Volunteer programs have been used to alter attitudes, provide long-term knowledge towards mental illness and increase the quality of life of consumers receiving volunteer services. Sixteen volunteers completed an 18-hour training program and in pairs worked with 11 consumers over 4 months. Sixteen volunteers completed training measures of knowledge and attitudes scales. Pre and post program quality of life and behavioural functioning measures were taken on 5 consumers. Volunteers maintained their knowledge of mental illness over 6 months and had significant increases in their comfort in interactions with people who have mental illness. Case managers, consumers and volunteers all reported high levels of satisfaction with the program but there were no significant changes in behavioural functioning or quality of life for consumers over 4 months of receiving volunteer support. High levels of client disability and the need for longer term follow-up were identified as factors needing to be addressed in future studies.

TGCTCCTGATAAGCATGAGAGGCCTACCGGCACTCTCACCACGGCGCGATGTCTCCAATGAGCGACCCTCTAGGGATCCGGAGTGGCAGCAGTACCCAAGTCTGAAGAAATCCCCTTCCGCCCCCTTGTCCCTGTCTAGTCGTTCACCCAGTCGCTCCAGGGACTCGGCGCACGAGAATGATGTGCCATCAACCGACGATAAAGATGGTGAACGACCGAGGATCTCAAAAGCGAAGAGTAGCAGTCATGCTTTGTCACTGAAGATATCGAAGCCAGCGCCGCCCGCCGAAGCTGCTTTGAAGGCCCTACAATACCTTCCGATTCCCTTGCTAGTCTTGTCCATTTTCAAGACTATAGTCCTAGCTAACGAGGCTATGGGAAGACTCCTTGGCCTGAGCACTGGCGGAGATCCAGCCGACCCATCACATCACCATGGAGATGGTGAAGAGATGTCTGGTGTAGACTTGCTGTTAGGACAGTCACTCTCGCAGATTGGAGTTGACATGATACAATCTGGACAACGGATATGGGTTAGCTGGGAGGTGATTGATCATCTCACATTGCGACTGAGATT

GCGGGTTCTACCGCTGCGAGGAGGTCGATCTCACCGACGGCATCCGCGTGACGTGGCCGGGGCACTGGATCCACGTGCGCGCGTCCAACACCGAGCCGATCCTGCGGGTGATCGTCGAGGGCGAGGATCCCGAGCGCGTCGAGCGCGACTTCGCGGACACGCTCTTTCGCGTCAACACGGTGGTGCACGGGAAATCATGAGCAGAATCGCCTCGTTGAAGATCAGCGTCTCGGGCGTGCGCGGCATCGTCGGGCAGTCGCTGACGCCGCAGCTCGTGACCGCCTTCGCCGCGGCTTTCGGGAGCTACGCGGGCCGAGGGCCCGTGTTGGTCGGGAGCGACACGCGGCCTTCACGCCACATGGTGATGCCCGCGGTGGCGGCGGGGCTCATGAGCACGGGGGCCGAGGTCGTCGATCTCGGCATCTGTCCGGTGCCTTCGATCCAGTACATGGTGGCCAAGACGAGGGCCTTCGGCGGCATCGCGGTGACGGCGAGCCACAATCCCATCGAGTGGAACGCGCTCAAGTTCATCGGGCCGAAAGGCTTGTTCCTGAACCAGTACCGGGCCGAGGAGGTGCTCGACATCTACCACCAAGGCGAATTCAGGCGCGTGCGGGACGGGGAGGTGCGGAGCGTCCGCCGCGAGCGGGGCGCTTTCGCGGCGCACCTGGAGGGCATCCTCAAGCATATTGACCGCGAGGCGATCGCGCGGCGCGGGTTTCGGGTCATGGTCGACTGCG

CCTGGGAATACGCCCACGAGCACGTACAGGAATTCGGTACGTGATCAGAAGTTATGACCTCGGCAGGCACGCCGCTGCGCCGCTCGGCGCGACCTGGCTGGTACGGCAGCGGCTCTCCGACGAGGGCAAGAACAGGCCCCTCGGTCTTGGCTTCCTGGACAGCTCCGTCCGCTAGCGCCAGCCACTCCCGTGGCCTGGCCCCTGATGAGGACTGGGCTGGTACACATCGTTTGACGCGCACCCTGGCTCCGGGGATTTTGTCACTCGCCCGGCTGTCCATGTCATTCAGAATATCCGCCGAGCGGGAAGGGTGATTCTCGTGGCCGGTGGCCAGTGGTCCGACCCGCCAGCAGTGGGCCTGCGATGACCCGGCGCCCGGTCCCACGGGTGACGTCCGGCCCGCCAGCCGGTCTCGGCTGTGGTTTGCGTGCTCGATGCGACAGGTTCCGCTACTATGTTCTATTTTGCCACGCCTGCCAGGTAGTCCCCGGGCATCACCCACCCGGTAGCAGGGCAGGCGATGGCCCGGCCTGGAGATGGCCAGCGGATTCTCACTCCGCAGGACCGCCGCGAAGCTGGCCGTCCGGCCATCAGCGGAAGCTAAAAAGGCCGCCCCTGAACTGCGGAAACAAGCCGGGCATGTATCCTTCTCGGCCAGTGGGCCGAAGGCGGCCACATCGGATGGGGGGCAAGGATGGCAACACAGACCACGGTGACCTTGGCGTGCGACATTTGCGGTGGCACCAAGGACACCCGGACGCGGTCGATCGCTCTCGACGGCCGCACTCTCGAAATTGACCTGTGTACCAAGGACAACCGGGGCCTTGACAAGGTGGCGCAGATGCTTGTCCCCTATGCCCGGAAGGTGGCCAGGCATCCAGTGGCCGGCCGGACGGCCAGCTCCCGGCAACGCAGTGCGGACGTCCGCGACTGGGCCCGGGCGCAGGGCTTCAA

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Pickard, J. & Deane, F. P. (2000). Evaluation of the helping hands volunteer program for people with mental illness. Australian Journal of Rehabilitation Counselling, 6 (1), 45-56.